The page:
EGU General Assembly 2021
© Author(s) 2021. This work is distributed under
the Creative Commons Attribution 4.0 License.

Geodiversity, Geoheritage, Geoconservation: a semantic challenge

Alizia Mantovani1, Vincenzo Lombardo2, and Marco Giardino3
Alizia Mantovani et al.
  • 1Department of Information Sciences, Università degli Studi di Torino, Turin, Italy (
  • 2Department of Information Sciences, Università degli Studi di Torino, Turin, Italy
  • 3Department of Earth Sciences, Università degli Studi di Torino, Turin, Italy

The concept of geoheritage took more and more relevance since the International Conference of Protection of Geological Heritage in 1991 (Martini, 1994). 

During these 30 years, many authors have been proposing their definitions of geoheritage. The analysis of these definitions highlights how the geoheritage concept is deeply connected with geodiversity and geoconservation. All the definitions tend to select geoheritage among the geodiversity elements that are worthy of inclusion into the geoconservation programs because of their value for humanity. The “relevance for humanity”, however, seems to diverge in the several definitions, in what are the values and the qualities that a geological feature should possess to be considered part of geological heritage. For example, the list of values proposed by Shaples (2002), including tourism and sense of place, differs from the list proposed by Brilha (2016), including values as economic and functional, and they both differ from the geosystem services approach by Gray (2013), where relevant values are also provisioning and regulation. Lately, Brilha (2018) stated that only the scientific value is a condition to include a geologic feature in the geologic heritage category. However, the definition of what this “scientific value” represents is not clear, as for the other values of the different lists provided by the various authors.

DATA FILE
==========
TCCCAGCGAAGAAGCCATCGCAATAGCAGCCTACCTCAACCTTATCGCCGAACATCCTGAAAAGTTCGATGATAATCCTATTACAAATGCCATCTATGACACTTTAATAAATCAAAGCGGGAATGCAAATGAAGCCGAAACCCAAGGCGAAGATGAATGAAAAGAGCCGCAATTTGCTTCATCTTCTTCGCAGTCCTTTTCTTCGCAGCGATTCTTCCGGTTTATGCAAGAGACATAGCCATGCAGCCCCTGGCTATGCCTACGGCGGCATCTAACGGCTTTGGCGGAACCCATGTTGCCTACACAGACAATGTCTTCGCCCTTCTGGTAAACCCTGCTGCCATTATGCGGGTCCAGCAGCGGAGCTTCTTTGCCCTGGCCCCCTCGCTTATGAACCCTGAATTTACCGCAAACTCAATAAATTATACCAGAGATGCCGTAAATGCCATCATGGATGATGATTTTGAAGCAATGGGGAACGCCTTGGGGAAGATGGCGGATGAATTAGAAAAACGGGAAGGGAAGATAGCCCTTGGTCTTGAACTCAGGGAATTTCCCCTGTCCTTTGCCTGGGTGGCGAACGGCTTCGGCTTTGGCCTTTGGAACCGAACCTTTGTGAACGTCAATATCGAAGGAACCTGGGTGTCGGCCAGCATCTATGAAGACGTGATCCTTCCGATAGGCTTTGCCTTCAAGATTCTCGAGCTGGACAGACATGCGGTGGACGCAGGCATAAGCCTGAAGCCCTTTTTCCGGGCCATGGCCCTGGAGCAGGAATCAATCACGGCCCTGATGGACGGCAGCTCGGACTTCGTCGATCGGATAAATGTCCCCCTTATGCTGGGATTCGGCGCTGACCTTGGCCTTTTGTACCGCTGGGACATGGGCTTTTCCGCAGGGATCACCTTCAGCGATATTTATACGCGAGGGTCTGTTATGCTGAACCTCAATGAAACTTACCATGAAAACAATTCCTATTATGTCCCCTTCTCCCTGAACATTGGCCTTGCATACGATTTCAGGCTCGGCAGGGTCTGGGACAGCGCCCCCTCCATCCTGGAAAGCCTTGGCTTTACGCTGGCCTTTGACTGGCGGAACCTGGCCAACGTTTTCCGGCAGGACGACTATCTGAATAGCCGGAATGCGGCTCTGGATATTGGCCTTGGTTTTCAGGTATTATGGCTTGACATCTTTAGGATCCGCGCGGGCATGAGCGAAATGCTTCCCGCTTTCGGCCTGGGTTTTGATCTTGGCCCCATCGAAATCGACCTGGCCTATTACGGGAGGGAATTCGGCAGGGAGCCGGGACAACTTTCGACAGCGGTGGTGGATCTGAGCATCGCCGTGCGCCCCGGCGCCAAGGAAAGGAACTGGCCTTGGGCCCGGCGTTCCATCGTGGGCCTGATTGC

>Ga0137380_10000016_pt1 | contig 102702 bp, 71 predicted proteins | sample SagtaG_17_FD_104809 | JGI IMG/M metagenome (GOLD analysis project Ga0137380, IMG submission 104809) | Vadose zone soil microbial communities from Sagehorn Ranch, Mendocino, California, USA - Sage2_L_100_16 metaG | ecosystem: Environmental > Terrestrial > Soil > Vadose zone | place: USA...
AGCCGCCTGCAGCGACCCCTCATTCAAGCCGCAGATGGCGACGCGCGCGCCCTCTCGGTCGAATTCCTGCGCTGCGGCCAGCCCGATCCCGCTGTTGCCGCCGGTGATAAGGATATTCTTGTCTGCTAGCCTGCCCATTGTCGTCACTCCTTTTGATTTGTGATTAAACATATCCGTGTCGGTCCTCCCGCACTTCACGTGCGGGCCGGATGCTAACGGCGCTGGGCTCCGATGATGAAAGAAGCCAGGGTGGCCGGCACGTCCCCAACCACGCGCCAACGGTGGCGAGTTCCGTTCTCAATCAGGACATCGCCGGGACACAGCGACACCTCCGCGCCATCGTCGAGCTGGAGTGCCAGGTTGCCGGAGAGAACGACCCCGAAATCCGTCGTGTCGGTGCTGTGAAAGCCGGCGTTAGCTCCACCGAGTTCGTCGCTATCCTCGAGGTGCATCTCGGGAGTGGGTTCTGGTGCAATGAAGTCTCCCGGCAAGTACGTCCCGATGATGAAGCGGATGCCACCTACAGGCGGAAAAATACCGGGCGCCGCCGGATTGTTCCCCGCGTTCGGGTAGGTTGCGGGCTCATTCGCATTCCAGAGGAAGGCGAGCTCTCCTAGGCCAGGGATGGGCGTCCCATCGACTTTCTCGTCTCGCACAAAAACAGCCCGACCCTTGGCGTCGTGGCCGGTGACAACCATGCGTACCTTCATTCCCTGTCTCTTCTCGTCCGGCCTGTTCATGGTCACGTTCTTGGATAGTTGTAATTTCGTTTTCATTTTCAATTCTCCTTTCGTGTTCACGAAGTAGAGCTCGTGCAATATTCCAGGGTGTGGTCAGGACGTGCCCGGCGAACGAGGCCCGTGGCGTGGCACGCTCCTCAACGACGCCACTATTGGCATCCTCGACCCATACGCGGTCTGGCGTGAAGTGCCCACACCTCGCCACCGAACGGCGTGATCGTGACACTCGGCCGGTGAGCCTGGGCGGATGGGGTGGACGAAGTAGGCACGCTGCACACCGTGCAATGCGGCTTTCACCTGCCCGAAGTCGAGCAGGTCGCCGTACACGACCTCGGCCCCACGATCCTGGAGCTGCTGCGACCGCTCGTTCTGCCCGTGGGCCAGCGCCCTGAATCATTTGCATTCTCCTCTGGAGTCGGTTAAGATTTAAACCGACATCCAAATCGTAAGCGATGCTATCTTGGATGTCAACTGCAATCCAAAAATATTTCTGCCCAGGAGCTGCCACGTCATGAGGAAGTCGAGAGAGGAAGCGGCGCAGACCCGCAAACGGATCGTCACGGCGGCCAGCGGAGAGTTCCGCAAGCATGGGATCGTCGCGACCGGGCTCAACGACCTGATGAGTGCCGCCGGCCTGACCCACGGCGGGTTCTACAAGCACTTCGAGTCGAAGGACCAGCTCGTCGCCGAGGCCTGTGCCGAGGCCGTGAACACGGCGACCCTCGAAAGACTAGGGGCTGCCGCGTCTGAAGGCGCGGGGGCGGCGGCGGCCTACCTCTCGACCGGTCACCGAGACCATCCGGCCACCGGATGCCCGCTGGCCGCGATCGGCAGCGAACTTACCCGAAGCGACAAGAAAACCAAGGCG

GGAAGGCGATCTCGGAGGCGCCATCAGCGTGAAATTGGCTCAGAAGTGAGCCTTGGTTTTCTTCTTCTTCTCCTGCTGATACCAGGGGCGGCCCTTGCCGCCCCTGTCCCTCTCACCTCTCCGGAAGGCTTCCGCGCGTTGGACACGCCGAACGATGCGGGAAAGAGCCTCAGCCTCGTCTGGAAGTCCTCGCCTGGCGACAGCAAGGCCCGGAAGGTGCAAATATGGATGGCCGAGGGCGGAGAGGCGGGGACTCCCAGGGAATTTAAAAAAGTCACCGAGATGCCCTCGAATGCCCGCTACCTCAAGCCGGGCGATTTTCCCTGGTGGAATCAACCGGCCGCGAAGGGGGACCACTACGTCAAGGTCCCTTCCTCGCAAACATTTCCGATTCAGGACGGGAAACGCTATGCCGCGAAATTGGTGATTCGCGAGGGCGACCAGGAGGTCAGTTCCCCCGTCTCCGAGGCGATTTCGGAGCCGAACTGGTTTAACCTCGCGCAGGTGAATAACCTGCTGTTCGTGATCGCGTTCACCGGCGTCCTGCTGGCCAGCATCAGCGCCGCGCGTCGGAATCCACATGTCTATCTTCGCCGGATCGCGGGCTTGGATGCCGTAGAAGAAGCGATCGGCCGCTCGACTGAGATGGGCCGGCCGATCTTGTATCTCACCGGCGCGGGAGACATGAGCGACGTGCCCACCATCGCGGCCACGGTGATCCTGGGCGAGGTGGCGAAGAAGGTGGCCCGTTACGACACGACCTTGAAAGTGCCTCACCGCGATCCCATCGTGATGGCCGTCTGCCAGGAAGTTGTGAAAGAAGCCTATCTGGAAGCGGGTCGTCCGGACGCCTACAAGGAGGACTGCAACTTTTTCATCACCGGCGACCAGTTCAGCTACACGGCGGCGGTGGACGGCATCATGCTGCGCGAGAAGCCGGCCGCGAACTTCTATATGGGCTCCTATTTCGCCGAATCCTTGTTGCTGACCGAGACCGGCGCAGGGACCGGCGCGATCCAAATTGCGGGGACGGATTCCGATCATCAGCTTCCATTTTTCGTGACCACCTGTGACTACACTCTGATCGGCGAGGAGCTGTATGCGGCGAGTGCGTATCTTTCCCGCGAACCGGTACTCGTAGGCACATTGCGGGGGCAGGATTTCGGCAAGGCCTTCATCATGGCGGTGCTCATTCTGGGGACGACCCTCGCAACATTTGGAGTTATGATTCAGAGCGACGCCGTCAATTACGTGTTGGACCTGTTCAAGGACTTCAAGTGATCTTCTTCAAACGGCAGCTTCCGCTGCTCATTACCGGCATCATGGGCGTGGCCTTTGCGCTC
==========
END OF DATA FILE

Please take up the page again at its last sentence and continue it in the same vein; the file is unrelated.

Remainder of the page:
The result of this variety of definitions and qualities raises a high level of ambiguity, with the result that some geological features may be considered geoheritage by one author and not by another author.

The aim of this presentation is to analyze the definitions of geodiversity geoheritage and geoconservation and address the differences and similarities with a semantic approach. This is the first step of a wider research: we will address the state of the art to pursue a semantic characterization of definitions and their encoding into an ontological, machine-readable approach, with the aim to reduce the level of ambiguity of the above cited concepts. This research can lead to improve the knowledge about geodiversity and geoheritage and increase the transparency in the decision process for what concerns programs of geoconservation and institution of geosites or geoparks.


Brilha, J., 2016. Inventory and Quantitative Assessment of Geosites and Geodiversity Sites: a Review. Geoheritage 8, 119–134.

Gray, M., 2013. Geodiversity: Valuing and Conserving Abiotic Nature, 2nd ed. Wiley Blackwell, Chichester, UK.

Martini, G. (Ed.), 1994. Actes du Premier Symposium international sur la protection du patrimoine géologique: Digne-les-Bains, 11-16 juin 1991. Sociètè Gèologique de France, Paris.

Sharples, Chris. (2002). Concepts and principles of geoconservation.



How to cite: Mantovani, A., Lombardo, V., and Giardino, M.: Geodiversity, Geoheritage, Geoconservation: a semantic challenge, EGU General Assembly 2021, online, 19–30 Apr 2021, EGU21-15820,, 2021.